The term "wilderness character" was first referenced in the 1964 Wilderness Act. The Act states that federal agencies, like the NPS, are responsible for preserving the wilderness character of wilderness areas.
Wilderness character is a holistic concept based on the interaction of (1) biophysical environments primarily free from modern human manipulation and impact, (2) personal experiences in natural environments relatively free from the encumbrances and signs of modern society, and (3) symbolic meanings of humility, restraint, and interdependence that inspire human connection with nature. Because personal experiences and symbolic meanings are intangible and may differ from person-to-person, further defining these components of wilderness character has not occurred.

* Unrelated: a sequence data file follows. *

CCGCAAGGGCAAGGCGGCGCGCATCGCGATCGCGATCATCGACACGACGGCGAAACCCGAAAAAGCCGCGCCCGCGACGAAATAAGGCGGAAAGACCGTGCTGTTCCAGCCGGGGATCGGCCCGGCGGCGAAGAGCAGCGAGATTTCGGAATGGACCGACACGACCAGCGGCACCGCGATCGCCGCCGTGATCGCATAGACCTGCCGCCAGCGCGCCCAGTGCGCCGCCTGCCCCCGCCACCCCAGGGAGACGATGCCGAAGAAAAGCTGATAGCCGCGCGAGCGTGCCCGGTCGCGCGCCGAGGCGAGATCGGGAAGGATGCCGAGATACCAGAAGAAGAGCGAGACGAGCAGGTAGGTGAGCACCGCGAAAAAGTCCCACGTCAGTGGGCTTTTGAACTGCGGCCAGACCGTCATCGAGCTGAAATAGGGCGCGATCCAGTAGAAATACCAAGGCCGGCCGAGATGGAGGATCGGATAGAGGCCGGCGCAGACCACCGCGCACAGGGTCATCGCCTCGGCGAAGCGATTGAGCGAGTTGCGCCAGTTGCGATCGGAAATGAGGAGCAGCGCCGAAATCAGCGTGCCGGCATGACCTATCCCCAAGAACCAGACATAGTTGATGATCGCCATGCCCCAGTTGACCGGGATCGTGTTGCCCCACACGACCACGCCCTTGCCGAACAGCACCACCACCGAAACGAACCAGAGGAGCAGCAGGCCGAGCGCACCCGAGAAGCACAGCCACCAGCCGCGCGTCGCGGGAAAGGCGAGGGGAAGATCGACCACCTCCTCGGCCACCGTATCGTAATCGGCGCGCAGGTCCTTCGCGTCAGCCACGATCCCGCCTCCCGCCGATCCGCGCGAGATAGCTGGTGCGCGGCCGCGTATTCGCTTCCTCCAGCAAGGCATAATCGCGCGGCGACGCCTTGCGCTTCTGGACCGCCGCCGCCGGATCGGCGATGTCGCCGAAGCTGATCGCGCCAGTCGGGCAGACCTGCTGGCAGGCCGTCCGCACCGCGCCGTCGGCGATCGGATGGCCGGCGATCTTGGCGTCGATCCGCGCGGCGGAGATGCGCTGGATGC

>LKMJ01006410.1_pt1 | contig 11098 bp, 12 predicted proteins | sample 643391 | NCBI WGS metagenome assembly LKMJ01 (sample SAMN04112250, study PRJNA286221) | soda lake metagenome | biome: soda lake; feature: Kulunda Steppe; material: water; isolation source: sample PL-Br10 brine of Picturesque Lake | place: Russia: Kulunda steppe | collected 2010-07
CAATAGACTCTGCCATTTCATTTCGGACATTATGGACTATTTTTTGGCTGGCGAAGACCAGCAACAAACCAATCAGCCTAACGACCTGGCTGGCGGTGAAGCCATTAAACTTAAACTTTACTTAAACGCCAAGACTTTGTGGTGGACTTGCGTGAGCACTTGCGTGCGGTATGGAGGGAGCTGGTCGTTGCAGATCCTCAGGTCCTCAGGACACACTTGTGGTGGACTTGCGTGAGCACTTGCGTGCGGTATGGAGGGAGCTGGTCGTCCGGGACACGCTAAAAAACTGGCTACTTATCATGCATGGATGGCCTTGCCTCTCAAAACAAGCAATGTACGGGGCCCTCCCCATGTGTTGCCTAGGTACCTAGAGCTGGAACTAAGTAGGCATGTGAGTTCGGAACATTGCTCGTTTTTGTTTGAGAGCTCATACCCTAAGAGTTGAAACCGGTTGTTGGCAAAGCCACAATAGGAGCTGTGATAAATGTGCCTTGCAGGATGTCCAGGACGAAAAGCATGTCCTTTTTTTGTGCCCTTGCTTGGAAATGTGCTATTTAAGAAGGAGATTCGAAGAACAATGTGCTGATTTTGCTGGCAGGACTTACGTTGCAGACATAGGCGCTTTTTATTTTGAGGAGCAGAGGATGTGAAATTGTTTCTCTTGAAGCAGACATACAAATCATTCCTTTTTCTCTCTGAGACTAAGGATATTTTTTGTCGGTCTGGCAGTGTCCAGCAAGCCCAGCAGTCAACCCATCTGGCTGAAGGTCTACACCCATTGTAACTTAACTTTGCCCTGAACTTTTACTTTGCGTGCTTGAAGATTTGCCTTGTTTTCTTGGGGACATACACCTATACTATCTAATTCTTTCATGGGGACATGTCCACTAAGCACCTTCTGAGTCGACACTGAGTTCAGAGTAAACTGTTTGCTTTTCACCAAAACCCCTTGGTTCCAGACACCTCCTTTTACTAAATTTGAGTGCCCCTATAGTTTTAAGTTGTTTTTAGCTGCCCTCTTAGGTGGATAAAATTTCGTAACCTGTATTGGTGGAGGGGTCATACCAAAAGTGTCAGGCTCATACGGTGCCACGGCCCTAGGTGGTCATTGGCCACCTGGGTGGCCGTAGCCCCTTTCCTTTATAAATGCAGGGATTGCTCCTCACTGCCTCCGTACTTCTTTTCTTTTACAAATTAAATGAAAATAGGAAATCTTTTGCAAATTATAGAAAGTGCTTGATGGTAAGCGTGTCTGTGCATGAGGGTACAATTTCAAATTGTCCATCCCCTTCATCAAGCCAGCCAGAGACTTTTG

The agencies that manage wilderness, including the NPS, have defined the 5 tangible qualities of wilderness character:
Last updated: August 3, 2017